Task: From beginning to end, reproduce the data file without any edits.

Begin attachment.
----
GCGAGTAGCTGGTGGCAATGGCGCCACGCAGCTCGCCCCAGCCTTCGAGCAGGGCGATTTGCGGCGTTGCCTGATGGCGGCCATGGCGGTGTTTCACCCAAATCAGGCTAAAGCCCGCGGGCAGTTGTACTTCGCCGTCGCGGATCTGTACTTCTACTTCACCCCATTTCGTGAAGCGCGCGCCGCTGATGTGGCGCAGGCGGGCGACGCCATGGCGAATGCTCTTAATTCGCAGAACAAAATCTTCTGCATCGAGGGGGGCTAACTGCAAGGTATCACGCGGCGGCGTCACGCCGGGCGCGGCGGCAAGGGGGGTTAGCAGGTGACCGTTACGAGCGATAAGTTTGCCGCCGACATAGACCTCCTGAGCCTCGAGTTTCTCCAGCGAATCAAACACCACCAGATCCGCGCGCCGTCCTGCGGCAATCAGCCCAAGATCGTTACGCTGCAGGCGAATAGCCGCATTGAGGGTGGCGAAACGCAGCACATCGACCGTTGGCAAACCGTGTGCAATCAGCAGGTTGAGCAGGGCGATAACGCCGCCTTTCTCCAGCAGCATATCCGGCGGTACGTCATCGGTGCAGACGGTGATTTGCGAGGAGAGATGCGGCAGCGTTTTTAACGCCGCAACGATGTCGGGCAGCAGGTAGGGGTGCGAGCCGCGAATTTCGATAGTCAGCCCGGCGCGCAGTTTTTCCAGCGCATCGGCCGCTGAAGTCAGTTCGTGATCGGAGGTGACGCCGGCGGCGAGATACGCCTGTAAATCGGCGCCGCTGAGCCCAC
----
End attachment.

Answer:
GCGAGTAGCTGGTGGCAATGGCGCCACGCAGCTCGCCCCAGCCTTCGAGCAGGGCGATTTGCGGCGTTGCCTGATGGCGGCCATGGCGGTGTTTCACCCAAATCAGGCTAAAGCCCGCGGGCAGTTGTACTTCGCCGTCGCGGATCTGTACTTCTACTTCACCCCATTTCGTGAAGCGCGCGCCGCTGATGTGGCGCAGGCGGGCGACGCCATGGCGAATGCTCTTAATTCGCAGAACAAAATCTTCTGCATCGAGGGGGGCTAACTGCAAGGTATCACGCGGCGGCGTCACGCCGGGCGCGGCGGCAAGGGGGGTTAGCAGGTGACCGTTACGAGCGATAAGTTTGCCGCCGACATAGACCTCCTGAGCCTCGAGTTTCTCCAGCGAATCAAACACCACCAGATCCGCGCGCCGTCCTGCGGCAATCAGCCCAAGATCGTTACGCTGCAGGCGAATAGCCGCATTGAGGGTGGCGAAACGCAGCACATCGACCGTTGGCAAACCGTGTGCAATCAGCAGGTTGAGCAGGGCGATAACGCCGCCTTTCTCCAGCAGCATATCCGGCGGTACGTCATCGGTGCAGACGGTGATTTGCGAGGAGAGATGCGGCAGCGTTTTTAACGCCGCAACGATGTCGGGCAGCAGGTAGGGGTGCGAGCCGCGAATTTCGATAGTCAGCCCGGCGCGCAGTTTTTCCAGCGCATCGGCCGCTGAAGTCAGTTCGTGATCGGAGGTGACGCCGGCGGCGAGATACGCCTGTAAATCGGCGCCGCTGAGCCCAC